My research program is devoted to elucidating the mechanisms of neural synchrony and entrainment (epilepsy) and neurodegenerative processes. We record in vivo cerebral and brainstem EEG in freely moving animals to explore pathogenetic mechanisms associated with brainstem epileptic activity, particularly in regards to mechanisms of Sudden Unexpected Death in Epilepsy (SUDEP).

We have several projects on cellular mechanisms of epilepsy, particularly the synchronizing role of direct coupling between brain cells via gap junctions in several seizure models:
We are examining the pathophysiological functions of a cell membrane-based protein/channel (pannexin) in epilepsy with Dr. Georg Zoidl (York University).
We are studying the efficacy of a novel set of molecules to repair the blood brain barrier (BBB), discovered by Dr. Philippe Monnier (UHN), in models of aging/Alzheimer disease and for the fetal alcohol syndrome, all of which show impairments of the BBB.
With Dr. Bojana Stefanovic (Sunnybrook), we are studying the relationship between acute strokes and seizures in vivo.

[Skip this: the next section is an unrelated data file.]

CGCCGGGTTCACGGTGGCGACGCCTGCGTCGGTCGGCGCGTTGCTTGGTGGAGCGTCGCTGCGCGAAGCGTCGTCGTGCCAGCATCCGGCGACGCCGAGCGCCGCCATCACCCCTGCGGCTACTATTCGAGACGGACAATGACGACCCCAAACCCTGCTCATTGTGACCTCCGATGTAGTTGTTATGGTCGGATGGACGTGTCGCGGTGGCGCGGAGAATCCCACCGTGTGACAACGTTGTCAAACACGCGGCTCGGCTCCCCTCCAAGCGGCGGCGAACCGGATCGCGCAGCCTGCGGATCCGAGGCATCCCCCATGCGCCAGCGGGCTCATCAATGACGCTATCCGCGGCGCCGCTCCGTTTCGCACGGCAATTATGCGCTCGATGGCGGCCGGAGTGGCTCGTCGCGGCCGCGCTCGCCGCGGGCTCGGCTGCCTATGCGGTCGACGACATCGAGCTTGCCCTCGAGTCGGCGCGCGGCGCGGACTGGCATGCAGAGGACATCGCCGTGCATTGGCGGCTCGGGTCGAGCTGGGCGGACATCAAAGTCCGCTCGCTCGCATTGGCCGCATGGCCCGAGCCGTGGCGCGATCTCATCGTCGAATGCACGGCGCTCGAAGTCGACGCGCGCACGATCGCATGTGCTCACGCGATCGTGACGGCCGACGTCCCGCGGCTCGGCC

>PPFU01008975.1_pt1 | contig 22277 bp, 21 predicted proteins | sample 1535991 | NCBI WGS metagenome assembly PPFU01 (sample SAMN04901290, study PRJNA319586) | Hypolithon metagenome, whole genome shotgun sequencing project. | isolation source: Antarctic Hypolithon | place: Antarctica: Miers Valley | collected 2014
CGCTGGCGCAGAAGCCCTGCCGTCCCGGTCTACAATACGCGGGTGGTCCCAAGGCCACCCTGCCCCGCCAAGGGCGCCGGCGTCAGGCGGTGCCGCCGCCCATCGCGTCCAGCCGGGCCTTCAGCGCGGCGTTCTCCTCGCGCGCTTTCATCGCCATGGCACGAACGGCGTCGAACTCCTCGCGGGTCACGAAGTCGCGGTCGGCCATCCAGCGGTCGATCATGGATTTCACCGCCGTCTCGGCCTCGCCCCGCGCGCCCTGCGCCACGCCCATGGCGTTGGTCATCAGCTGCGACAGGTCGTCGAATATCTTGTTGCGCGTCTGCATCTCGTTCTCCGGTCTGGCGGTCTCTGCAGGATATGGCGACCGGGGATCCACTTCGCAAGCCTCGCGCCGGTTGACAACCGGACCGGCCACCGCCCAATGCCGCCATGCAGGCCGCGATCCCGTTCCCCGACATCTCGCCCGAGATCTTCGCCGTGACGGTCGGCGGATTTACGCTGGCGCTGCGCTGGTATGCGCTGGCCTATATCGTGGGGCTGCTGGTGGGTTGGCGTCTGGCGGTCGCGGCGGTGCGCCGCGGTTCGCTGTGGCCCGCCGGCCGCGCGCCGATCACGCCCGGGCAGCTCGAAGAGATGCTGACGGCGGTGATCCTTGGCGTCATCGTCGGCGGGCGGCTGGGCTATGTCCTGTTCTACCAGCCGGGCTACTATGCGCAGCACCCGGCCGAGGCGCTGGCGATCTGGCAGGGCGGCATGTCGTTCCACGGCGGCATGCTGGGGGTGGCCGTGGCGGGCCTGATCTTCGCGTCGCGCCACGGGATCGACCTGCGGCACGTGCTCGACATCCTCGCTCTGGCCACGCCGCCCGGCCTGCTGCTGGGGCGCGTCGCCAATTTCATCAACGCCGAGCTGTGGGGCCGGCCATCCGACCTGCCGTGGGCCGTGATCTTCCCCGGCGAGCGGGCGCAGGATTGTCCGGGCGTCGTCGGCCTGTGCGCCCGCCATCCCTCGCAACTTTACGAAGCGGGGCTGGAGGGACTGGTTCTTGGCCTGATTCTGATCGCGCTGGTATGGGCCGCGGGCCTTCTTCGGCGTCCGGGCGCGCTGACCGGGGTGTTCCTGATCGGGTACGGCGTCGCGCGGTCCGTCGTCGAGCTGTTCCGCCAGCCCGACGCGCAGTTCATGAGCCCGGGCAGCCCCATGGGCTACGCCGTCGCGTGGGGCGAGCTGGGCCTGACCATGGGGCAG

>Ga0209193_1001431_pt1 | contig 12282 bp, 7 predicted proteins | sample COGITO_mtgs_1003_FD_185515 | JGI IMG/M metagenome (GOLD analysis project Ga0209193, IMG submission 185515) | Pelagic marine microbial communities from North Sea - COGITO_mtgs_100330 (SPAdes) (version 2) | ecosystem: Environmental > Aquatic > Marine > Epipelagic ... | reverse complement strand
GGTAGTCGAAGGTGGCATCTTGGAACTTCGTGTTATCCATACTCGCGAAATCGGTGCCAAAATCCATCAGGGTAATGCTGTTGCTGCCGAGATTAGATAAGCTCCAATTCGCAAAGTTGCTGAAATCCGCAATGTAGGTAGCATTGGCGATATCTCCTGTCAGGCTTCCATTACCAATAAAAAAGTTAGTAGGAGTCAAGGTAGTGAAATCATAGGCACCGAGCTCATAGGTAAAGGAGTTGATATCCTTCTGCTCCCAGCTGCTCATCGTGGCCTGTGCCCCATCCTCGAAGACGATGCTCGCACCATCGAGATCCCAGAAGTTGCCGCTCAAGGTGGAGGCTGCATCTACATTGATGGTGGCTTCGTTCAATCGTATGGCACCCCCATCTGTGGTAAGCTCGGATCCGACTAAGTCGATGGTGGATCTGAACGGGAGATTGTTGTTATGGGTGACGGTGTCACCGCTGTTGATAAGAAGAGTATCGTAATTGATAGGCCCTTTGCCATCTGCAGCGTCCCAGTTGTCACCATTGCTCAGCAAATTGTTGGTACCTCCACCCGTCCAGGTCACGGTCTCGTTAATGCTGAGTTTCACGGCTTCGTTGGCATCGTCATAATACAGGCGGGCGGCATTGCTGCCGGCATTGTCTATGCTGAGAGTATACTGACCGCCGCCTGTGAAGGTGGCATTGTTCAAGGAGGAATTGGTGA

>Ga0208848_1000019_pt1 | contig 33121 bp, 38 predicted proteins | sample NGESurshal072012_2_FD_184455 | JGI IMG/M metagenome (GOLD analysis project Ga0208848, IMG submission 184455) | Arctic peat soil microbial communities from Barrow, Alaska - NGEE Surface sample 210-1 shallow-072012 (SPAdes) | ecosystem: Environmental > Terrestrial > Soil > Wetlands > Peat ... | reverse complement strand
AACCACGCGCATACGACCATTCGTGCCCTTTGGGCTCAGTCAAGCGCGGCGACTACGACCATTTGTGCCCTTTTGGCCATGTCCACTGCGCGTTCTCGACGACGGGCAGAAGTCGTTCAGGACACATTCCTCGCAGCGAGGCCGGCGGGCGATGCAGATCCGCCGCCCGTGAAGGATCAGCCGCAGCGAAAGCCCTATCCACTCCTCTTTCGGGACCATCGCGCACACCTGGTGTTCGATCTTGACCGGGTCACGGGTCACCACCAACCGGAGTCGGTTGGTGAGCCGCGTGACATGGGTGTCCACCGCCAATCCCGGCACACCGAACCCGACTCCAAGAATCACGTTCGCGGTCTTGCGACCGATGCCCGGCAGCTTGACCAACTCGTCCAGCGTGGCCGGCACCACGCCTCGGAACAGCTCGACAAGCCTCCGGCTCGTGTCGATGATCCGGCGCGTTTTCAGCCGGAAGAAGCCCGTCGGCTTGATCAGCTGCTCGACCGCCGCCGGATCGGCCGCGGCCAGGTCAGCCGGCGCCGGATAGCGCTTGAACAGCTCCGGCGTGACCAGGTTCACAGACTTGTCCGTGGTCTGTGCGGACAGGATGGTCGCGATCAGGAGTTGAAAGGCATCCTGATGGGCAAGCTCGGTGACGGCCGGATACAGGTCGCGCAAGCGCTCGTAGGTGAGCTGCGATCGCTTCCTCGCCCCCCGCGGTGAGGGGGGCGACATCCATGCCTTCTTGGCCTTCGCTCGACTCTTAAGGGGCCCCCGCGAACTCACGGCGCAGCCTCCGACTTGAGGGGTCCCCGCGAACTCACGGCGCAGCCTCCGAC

In collaboration with Dr. Berj Bardakjian (University of Toronto), the electrical and network properties of the brain are being described by signal processing techniques, for clinical applications.
Finally, we are developing the use of human-derived pluripotential stem cells (iPSCs) to examine pathophysiology and pharmacotherapy in humans with drug resistant, intractable epilepsy.

For a list of Dr. Carlen's publications, please visit PubMed, Scopus or ORCID.

Professor, Department of Medicine, Department of Physiology, Institute of Biomedical Engineering and Institute of Medical Science, University of Toronto